First-term Democratic governor JB Pritzker invested more than $150 million of his personal funds in his reelection campaign fund, conservative megadonor Richard Uihlein gave $52 million to support Pritzker’s GOP challenger, Senator Darren Bailey, in the primary and In the general election, billionaire Ken Griffin, who moved his Citadel investment company from Chicago to Miami, spent $50 million on Aurora Mayor Richard Irvin, who finished third in his bid to become the Republican primary candidate for governor.
On the eve of the final day of voting, politicians traveled across the state for rallies in a last-minute search for votes as the number of undecided and convincing voters dwindled.
Pritzker took part in a multicity, downstate flyaround with other Democratic-based leaders across the state seeking reelection with stops that included union halls in Marion, Peoria, Springfield, Rockford and the Quad Cities. Also the first term of US Senator Tammy Duckworth, who is seeking reelection against Republican Kathy Salvi van Mundelein, accompanied him many times.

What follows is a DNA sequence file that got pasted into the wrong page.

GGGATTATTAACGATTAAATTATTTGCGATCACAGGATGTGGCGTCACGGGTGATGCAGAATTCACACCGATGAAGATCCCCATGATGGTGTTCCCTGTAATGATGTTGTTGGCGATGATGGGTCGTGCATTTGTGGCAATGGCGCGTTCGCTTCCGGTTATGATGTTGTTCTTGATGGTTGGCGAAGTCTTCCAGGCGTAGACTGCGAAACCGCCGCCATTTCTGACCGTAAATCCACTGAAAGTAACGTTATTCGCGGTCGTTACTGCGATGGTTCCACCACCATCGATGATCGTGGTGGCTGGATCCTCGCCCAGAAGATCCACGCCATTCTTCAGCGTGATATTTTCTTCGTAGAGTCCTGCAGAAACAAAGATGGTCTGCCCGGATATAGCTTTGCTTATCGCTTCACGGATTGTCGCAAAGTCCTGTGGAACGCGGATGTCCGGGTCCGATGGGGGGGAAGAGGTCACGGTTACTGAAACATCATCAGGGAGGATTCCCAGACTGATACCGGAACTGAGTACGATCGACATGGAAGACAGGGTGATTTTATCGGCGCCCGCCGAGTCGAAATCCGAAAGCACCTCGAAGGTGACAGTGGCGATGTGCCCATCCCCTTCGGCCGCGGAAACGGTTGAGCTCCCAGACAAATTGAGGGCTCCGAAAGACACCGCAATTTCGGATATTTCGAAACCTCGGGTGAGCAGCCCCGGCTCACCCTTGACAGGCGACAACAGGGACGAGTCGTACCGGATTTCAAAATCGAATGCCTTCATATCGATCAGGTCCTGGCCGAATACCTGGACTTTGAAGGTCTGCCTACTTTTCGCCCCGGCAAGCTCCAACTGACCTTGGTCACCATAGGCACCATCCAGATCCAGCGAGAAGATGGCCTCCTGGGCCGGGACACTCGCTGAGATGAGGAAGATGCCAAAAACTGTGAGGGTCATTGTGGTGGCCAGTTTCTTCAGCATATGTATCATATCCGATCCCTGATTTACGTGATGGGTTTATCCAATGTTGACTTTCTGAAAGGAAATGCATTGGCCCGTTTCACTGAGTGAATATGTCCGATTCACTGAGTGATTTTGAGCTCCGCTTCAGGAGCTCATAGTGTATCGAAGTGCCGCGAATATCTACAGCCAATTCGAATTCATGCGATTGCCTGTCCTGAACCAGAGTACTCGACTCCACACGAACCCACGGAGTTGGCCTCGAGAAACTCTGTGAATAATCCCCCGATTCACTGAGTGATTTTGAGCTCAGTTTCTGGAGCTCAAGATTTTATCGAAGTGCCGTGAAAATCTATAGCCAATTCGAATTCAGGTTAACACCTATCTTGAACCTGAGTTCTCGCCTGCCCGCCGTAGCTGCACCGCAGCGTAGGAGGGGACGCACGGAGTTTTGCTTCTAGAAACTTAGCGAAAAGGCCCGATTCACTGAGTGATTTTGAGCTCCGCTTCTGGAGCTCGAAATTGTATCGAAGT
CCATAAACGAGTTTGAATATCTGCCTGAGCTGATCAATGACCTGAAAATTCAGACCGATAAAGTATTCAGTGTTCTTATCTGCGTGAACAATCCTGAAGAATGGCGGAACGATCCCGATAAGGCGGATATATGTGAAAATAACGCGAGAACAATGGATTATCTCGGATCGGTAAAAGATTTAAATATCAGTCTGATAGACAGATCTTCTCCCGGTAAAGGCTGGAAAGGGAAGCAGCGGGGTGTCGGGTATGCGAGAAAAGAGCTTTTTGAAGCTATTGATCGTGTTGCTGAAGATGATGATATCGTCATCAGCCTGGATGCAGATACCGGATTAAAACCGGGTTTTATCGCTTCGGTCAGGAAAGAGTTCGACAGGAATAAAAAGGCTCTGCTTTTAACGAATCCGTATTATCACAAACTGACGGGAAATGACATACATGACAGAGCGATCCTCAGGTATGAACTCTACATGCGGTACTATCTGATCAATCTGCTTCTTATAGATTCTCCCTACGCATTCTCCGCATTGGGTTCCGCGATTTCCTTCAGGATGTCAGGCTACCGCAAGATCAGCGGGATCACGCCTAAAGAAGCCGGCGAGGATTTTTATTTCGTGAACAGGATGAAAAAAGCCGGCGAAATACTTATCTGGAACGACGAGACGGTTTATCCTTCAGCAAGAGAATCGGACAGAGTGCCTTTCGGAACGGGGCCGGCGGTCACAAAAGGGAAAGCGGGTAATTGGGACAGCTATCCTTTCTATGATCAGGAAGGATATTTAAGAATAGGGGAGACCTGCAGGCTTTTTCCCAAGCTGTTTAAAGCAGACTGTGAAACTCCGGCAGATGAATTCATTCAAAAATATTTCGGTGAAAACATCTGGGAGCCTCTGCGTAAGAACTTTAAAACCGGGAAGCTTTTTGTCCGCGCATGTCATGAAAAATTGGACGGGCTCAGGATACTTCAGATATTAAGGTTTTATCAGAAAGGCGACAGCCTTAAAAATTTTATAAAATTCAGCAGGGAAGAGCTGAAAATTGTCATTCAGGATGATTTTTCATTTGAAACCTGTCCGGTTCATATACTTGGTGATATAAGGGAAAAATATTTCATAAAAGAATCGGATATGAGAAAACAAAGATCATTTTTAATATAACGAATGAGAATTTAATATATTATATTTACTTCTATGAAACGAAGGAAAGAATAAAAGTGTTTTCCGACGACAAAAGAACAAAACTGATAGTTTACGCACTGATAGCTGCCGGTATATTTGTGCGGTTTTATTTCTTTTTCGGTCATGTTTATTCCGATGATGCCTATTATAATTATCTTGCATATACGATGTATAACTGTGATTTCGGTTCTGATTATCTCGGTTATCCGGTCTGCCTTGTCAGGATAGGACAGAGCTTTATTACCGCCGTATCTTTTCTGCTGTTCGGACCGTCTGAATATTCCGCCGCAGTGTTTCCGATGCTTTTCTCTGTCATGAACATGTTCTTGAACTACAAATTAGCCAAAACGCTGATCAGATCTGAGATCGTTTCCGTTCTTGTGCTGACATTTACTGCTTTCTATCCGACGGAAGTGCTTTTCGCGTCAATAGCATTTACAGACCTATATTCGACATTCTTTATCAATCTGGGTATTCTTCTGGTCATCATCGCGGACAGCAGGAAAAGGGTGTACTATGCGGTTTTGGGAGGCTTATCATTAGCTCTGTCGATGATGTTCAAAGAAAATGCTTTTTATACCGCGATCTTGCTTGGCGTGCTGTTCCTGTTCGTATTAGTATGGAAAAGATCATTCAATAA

Also part of the entourage was Illinois AFL-CIO president Tim Drea, who pushed for support for a proposed constitutional amendment at the top of the vote that would enshrine the right to collective bargaining in the state’s governing document.
Bailey, a Xenia state senator, held a news conference in Oak Brook with GOP attorney general nominee Tom DeVore and had an evening meeting scheduled in Merrionette Park.
Other key races on the ballot include suburban congressional contests in which two-year Democratic U.S. Rep. Sean Casten of Downers Grove takes on Republican Keith Pekau, the mayor of Orland Park, in the 6th district; two-term Democratic US Rep. Lauren Underwood of Naperville v Republican Scott Gryder of Oswego, the chairman of the board of directors for Kendall County, 14th district; and veteran Democratic US Rep. Bill Foster of Naperville v Catalina Lauf of Woodstock.